—Ralph Betcher, Arizona
Out of the Mouths of Babes
I personally don’t have any memories, as I was still in my mother’s womb at the time. But, when she woke up to the house shaking, she thought at first it might be her baby—me. I wasn’t born until September, but, hey, I like getting to events early. Anyway, a more famous family story regarding the earthquake was that my sister, Chris, (class of ’70) who was 7 years old at the time of the quake, was in the habit of waking up our parents every night with something like: there’s someone outside my window or I think there’s a bear on the roof, and so on. My parents would always tell her to go back to bed, there was nothing wrong. Well, on the night of August 17, 1959, she went into their bedroom and said “Mom, Dad, I think the house is moving!” They said “Yes, Chris, you’re right, the house is moving. We’re having an earthquake.” And Chris, so relieved that for once someone believed her, went back to bed and to sleep. Meanwhile, my brothers slept right through it all.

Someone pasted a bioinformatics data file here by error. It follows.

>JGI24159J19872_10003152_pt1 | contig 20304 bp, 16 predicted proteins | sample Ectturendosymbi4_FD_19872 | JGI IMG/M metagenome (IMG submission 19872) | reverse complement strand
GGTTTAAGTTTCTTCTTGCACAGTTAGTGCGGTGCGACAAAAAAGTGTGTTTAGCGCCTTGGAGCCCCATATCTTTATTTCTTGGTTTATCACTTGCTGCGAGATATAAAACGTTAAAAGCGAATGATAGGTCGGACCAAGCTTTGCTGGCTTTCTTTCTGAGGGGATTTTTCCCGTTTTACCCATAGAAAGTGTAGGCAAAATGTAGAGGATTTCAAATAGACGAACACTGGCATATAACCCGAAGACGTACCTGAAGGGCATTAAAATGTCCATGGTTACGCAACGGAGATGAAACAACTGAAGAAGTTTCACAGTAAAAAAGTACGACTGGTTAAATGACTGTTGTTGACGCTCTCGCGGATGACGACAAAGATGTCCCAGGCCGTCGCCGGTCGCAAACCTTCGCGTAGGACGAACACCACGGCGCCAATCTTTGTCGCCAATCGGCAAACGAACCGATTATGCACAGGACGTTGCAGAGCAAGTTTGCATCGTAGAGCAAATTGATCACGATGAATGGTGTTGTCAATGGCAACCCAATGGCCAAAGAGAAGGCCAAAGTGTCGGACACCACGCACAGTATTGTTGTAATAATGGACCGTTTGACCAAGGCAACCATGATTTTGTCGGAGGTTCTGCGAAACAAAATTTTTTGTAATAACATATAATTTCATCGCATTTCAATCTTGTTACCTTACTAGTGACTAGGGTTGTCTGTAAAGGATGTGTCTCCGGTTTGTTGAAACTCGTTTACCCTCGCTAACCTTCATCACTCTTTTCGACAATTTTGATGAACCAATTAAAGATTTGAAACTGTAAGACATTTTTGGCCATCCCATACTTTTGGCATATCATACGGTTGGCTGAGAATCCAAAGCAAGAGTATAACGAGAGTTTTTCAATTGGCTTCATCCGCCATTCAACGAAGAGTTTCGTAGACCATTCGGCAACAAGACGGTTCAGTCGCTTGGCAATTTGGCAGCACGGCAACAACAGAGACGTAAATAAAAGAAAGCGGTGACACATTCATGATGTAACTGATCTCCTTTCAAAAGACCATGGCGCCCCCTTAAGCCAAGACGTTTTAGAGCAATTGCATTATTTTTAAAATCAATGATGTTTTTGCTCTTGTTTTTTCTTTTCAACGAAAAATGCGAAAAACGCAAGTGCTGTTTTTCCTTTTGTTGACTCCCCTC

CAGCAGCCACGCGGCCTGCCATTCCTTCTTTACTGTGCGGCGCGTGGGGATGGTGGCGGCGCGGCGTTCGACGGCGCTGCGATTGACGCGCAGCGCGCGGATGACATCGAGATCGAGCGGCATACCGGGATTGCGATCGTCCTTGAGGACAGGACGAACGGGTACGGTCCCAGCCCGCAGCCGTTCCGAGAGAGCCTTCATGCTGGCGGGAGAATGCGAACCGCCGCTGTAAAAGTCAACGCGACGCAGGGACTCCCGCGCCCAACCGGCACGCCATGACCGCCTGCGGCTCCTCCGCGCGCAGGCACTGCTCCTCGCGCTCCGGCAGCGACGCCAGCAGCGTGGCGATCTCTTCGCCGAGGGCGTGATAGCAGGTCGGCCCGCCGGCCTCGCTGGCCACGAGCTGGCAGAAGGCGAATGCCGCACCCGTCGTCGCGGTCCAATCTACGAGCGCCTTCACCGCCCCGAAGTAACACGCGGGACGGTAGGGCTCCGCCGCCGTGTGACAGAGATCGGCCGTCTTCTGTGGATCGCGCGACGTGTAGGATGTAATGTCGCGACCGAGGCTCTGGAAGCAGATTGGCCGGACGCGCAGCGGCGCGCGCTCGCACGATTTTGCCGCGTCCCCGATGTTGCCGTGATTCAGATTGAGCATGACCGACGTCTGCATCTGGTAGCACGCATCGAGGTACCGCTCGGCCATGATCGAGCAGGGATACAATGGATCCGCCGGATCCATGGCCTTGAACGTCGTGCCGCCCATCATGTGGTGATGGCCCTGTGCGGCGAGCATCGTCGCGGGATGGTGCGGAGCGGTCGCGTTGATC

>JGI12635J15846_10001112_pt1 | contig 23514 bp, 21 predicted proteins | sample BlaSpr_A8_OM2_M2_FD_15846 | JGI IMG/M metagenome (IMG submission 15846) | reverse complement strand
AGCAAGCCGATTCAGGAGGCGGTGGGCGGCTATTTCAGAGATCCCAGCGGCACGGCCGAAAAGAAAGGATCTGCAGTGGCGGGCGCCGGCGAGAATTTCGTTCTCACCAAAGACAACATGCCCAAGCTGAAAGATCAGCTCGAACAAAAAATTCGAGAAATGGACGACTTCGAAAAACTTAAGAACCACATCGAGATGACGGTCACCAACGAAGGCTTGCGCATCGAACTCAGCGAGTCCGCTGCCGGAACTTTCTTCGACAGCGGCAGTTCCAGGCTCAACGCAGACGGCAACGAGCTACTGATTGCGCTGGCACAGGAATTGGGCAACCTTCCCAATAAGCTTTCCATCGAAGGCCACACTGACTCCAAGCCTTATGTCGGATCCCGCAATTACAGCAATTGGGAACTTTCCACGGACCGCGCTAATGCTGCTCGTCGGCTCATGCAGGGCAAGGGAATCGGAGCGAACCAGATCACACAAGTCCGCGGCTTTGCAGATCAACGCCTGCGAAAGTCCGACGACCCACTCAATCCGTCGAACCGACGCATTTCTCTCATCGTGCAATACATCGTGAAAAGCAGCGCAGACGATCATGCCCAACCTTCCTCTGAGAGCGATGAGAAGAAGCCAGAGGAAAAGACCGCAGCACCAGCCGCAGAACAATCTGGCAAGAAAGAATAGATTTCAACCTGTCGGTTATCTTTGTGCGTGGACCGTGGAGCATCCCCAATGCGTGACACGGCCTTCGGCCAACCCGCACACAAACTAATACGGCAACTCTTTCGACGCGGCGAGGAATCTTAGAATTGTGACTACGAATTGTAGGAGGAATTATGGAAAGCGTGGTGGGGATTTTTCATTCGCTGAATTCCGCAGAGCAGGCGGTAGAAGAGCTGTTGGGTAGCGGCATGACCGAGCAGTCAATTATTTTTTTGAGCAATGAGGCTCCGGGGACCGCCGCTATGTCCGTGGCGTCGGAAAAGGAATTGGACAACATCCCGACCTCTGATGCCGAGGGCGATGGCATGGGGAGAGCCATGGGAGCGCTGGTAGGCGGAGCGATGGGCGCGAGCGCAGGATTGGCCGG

—Kit Warfield, Washington
The night the mountain fell found me exploring the adventures of being a “savage” in Yellowstone Park. The vendors in the Park relied on college youth to fill their personnel rosters for jobs to meet and greet the visitors in Yellowstone. Adding three years to our actual 15 years of age, Juanita Carlisle and I found jobs—as a bull pen sales girl and a waitress working for the Hamilton General Stores at Old Faithful. We justified our age exaggeration to Hamilton Stores’ generous wages of 23 cents an hour plus room and board and the 10 percent discount on anything we bought through the store. After a summer’s work I came home with $7 cash, a set of drinking glasses (which I still have 49 years later, and an adventure I never dreamt could happen.
On the 17th of August, Juanita and I hitch-hiked down to Virginia City with two college guys who were traveling through the Park. We were thrilled to be able to leave the Old Faithful area and get away from our six-day a week jobs.